METHODS:BACKGROUND:The main surgical techniques for spontaneous basal ganglia hemorrhage include stereotactic aspiration, endoscopic aspiration, and craniotomy. However, credible evidence is still needed to validate the effect of these techniques. OBJECTIVE:To explore the long-term outcomes of the three surgical techniques in the treatment of spontaneous basal ganglia hemorrhage. METHODS:Five hundred and sixteen patients with spontaneous basal ganglia hemorrhage who received stereotactic aspiration, endoscopic aspiration, or craniotomy were reviewed retrospectively. Six-month mortality and the modified Rankin Scale score were the primary and secondary outcomes, respectively. A multivariate logistic regression model was used to assess the effects of different surgical techniques on patient outcomes. RESULTS:For the entire cohort, the 6-month mortality in the endoscopic aspiration group was significantly lower than that in the stereotactic aspiration group (odds ratio (OR) 4.280, 95% CI 2.186 to 8.380); the 6-month mortality in the endoscopic aspiration group was lower than that in the craniotomy group, but the difference was not significant (OR=1.930, 95% CI 0.835 to 4.465). A further subgroup analysis was stratified by hematoma volume. The mortality in the endoscopic aspiration group was significantly lower than in the stereotactic aspiration group in the medium (≥40-<80 mL) (OR=2.438, 95% CI 1.101 to 5.402) and large hematoma subgroup (≥80 mL) (OR=66.532, 95% CI 6.345 to 697.675). Compared with the endoscopic aspiration group, a trend towards increased mortality was observed in the large hematoma subgroup of the craniotomy group (OR=8.721, 95% CI 0.933 to 81.551). CONCLUSION:Endoscopic aspiration can decrease the 6-month mortality of spontaneous basal ganglia hemorrhage, especially in patients with a hematoma volume ≥40 mL.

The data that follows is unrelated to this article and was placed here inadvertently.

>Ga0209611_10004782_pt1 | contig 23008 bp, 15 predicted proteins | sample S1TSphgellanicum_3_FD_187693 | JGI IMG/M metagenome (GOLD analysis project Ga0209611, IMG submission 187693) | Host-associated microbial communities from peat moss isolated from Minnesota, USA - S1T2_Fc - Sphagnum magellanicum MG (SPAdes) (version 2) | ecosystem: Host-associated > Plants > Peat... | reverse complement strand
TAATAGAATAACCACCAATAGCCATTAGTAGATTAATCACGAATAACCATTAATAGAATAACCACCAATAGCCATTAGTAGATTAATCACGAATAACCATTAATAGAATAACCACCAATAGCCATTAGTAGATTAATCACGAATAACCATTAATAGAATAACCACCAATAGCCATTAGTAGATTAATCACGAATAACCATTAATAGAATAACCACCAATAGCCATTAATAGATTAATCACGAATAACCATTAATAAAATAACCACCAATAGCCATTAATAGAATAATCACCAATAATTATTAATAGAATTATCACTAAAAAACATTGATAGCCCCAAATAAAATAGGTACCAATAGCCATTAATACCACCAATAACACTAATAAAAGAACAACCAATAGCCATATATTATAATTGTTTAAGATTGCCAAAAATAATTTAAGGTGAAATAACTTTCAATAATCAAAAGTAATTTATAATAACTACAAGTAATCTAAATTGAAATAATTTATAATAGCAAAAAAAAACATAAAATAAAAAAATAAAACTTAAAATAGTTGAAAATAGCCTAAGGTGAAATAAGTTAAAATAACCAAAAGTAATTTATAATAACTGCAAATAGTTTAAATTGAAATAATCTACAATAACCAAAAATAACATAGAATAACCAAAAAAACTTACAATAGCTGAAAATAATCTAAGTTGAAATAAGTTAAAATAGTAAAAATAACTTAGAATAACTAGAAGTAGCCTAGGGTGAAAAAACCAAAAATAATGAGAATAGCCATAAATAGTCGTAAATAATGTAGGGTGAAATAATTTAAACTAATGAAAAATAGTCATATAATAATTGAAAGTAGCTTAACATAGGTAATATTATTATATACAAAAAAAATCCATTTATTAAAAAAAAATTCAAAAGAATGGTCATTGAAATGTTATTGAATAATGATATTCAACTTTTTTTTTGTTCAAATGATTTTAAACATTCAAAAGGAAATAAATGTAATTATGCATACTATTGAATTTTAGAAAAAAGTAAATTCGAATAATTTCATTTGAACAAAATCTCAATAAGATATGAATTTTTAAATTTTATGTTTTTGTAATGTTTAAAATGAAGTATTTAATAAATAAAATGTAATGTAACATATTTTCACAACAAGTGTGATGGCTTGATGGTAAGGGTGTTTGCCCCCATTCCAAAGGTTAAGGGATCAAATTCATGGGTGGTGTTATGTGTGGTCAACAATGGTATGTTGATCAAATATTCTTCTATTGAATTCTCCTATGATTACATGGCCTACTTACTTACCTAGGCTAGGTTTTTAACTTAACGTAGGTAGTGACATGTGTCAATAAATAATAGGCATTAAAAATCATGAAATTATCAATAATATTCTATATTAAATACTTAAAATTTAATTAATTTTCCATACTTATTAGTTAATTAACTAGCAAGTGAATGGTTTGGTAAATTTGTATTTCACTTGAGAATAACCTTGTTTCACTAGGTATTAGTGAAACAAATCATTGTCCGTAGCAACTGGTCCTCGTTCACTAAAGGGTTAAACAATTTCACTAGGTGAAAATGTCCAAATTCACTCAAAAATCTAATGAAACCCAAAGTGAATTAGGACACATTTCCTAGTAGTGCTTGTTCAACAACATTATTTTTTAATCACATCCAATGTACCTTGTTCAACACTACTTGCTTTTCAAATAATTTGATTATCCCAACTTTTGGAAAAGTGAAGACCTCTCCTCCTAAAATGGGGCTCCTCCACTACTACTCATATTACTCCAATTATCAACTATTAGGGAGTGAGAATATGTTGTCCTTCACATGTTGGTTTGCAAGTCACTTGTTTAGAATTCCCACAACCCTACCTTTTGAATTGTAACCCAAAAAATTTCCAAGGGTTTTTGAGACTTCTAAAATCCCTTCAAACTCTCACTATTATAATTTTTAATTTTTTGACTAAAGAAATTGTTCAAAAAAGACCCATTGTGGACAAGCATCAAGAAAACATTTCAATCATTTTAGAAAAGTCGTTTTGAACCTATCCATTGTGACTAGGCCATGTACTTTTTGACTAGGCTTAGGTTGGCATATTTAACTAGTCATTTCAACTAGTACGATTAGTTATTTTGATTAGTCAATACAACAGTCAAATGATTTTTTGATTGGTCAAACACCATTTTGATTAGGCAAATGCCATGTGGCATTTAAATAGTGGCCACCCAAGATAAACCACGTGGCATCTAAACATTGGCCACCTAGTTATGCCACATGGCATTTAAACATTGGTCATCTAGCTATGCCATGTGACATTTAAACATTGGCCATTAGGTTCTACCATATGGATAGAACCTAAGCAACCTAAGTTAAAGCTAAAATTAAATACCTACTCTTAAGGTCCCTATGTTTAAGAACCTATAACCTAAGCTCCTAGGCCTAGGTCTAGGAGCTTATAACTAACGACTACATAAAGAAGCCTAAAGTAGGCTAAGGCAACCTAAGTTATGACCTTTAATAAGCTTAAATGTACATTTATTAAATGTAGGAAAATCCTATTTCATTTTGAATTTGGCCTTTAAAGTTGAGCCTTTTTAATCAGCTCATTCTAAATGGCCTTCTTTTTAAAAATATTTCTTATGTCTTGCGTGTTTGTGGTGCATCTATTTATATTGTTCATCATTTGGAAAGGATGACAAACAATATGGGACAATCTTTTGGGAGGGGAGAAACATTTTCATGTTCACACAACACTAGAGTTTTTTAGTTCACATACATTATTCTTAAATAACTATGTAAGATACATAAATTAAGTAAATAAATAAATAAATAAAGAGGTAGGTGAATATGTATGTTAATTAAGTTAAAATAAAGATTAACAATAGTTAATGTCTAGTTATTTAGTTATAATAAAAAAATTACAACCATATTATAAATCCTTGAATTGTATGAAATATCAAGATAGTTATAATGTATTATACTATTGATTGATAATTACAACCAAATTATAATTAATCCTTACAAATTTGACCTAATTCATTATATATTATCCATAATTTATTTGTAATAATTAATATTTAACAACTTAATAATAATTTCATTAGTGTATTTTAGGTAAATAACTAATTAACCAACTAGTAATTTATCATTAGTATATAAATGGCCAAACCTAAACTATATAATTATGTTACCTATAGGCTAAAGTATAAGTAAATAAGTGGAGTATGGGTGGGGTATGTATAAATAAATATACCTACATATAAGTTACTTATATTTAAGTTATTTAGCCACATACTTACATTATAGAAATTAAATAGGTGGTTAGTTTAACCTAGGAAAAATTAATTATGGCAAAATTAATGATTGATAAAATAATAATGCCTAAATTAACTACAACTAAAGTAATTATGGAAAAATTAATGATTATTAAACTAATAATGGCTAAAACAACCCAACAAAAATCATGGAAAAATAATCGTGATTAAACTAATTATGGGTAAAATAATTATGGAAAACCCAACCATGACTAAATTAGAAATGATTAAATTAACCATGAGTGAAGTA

METHODS:OBJECTIVE:The primary purpose of this study was to evaluate the effectiveness of a three-dimensional (3D) software tool (smart planes) for displaying fetal brain planes, and the secondary purpose was to evaluate its accuracy in performing automatic measurements. MATERIAL AND METHODS:This prospective study included singleton fetuses with a gestational age (GA) greater than 18 weeks. Transabdominal two-dimensional ultrasound (2DUS) and 3D smart planes images were respectively used to obtain the basic planes of the fetal brain, with five parameters measured. The images, by either two-dimensional (2D) manual or 3D automatic operation, were reviewed by two experienced sonographers. The agreements between two measurements were analyzed. RESULTS:A total of 226 cases were included. The rates of successful detection by automatic display were as high as 80%. There was substantial agreement between the measurements of the biparietal diameter, head circumference and transcerebellar diameter, but poor agreement between the measurements of cisterna magna and lateral ventricle width. CONCLUSIONS:Smart Planes might be valuable for the rapid evaluation of fetal brain, because it simplifies the evaluation process. However, the technology requires improvement. In addition, this technology cannot replace the conventional manual US scans; it can only be used as an additional approach.